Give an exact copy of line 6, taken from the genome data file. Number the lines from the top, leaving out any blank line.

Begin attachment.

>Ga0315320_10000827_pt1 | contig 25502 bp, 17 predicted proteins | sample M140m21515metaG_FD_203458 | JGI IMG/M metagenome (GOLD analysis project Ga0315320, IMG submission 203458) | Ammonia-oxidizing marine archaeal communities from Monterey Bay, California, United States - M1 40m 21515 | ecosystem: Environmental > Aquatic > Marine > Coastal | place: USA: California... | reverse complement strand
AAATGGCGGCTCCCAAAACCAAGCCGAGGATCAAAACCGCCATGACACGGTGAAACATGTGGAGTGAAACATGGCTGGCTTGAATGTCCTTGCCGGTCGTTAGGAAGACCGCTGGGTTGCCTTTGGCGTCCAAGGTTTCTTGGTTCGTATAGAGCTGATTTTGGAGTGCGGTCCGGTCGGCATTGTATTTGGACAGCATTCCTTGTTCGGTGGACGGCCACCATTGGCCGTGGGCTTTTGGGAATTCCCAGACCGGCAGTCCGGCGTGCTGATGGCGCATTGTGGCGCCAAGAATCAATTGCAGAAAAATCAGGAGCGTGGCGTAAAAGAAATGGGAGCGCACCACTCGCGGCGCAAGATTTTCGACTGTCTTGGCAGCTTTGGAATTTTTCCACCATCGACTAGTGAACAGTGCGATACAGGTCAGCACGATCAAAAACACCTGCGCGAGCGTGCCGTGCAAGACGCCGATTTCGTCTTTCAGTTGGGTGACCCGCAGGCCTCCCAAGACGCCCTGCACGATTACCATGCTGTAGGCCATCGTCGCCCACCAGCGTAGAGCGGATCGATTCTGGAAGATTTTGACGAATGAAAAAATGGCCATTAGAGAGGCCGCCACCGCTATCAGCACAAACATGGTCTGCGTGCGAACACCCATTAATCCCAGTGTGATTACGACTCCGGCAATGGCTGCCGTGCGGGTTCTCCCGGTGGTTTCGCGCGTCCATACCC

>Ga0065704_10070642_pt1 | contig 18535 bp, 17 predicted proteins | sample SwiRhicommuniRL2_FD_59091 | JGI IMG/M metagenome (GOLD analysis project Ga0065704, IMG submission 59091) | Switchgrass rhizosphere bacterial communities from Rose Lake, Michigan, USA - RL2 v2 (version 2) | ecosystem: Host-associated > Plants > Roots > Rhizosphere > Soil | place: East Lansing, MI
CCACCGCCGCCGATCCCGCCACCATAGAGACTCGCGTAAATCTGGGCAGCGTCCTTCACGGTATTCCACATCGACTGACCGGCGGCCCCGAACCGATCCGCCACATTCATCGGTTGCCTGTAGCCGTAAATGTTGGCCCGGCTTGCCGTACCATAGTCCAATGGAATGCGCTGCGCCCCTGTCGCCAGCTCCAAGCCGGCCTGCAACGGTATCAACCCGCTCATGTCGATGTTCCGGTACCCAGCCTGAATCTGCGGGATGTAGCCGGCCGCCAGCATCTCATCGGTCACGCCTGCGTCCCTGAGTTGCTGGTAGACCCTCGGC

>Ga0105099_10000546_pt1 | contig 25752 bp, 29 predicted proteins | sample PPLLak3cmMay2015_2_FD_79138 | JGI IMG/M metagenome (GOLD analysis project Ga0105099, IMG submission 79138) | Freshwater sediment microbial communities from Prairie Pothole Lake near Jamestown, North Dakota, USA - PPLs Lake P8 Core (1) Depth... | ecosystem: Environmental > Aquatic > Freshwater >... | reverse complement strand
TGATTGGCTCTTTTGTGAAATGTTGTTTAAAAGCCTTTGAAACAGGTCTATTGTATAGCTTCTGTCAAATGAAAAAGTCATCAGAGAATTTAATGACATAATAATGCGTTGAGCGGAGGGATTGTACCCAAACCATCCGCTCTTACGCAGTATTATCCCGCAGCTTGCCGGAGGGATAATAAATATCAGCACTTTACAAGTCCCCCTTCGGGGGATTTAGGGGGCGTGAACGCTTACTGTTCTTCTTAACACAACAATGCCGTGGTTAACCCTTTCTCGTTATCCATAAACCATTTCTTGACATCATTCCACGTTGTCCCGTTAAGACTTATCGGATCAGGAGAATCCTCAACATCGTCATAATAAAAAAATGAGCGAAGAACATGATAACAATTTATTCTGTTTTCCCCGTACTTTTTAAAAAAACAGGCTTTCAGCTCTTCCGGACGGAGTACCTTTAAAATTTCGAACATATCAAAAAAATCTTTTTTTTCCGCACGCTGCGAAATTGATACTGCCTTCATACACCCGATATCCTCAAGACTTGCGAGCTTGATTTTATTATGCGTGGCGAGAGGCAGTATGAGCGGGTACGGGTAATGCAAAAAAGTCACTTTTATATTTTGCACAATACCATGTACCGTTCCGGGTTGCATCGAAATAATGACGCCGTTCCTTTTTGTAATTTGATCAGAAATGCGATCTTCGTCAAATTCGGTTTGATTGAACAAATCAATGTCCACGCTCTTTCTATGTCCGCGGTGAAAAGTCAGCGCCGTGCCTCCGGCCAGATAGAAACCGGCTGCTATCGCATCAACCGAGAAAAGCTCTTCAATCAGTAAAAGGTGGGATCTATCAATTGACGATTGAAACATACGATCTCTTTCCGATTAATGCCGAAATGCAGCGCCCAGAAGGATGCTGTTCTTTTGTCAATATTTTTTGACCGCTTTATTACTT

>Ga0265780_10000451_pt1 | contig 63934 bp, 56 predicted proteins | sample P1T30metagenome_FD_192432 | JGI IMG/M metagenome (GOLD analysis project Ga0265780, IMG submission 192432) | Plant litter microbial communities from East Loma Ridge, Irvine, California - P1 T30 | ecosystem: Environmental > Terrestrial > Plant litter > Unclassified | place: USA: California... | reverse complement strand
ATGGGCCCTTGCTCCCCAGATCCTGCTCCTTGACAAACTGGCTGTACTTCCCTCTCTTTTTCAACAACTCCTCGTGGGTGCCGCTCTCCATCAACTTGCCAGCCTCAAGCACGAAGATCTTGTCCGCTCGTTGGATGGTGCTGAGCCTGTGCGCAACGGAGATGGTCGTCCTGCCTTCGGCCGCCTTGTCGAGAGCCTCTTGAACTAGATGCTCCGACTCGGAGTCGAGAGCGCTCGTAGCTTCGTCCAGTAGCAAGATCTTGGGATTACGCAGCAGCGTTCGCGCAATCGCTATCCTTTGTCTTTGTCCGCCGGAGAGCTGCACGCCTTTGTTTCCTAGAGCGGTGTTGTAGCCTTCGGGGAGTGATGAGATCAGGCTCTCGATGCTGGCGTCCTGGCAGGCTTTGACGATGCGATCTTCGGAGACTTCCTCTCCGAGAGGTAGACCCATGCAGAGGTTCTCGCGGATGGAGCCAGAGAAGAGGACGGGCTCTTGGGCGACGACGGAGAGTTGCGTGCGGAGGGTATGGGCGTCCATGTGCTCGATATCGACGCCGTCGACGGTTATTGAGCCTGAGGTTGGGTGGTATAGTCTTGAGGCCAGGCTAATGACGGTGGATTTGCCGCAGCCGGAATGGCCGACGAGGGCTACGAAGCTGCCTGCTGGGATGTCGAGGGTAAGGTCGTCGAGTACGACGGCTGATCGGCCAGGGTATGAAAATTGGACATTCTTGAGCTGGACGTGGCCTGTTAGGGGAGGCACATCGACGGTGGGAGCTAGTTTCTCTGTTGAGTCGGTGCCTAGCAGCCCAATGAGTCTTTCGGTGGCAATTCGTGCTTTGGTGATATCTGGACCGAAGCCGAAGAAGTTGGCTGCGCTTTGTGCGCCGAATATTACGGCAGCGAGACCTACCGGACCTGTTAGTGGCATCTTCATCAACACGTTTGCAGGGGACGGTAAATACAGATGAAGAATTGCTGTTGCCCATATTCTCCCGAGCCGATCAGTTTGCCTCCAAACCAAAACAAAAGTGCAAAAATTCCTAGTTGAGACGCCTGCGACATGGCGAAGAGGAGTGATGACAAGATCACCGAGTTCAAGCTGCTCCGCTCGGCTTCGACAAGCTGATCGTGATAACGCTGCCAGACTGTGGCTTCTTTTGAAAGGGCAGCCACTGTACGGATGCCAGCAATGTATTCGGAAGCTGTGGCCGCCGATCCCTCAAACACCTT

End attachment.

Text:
TGATTGGCTCTTTTGTGAAATGTTGTTTAAAAGCCTTTGAAACAGGTCTATTGTATAGCTTCTGTCAAATGAAAAAGTCATCAGAGAATTTAATGACATAATAATGCGTTGAGCGGAGGGATTGTACCCAAACCATCCGCTCTTACGCAGTATTATCCCGCAGCTTGCCGGAGGGATAATAAATATCAGCACTTTACAAGTCCCCCTTCGGGGGATTTAGGGGGCGTGAACGCTTACTGTTCTTCTTAACACAACAATGCCGTGGTTAACCCTTTCTCGTTATCCATAAACCATTTCTTGACATCATTCCACGTTGTCCCGTTAAGACTTATCGGATCAGGAGAATCCTCAACATCGTCATAATAAAAAAATGAGCGAAGAACATGATAACAATTTATTCTGTTTTCCCCGTACTTTTTAAAAAAACAGGCTTTCAGCTCTTCCGGACGGAGTACCTTTAAAATTTCGAACATATCAAAAAAATCTTTTTTTTCCGCACGCTGCGAAATTGATACTGCCTTCATACACCCGATATCCTCAAGACTTGCGAGCTTGATTTTATTATGCGTGGCGAGAGGCAGTATGAGCGGGTACGGGTAATGCAAAAAAGTCACTTTTATATTTTGCACAATACCATGTACCGTTCCGGGTTGCATCGAAATAATGACGCCGTTCCTTTTTGTAATTTGATCAGAAATGCGATCTTCGTCAAATTCGGTTTGATTGAACAAATCAATGTCCACGCTCTTTCTATGTCCGCGGTGAAAAGTCAGCGCCGTGCCTCCGGCCAGATAGAAACCGGCTGCTATCGCATCAACCGAGAAAAGCTCTTCAATCAGTAAAAGGTGGGATCTATCAATTGACGATTGAAACATACGATCTCTTTCCGATTAATGCCGAAATGCAGCGCCCAGAAGGATGCTGTTCTTTTGTCAATATTTTTTGACCGCTTTATTACTT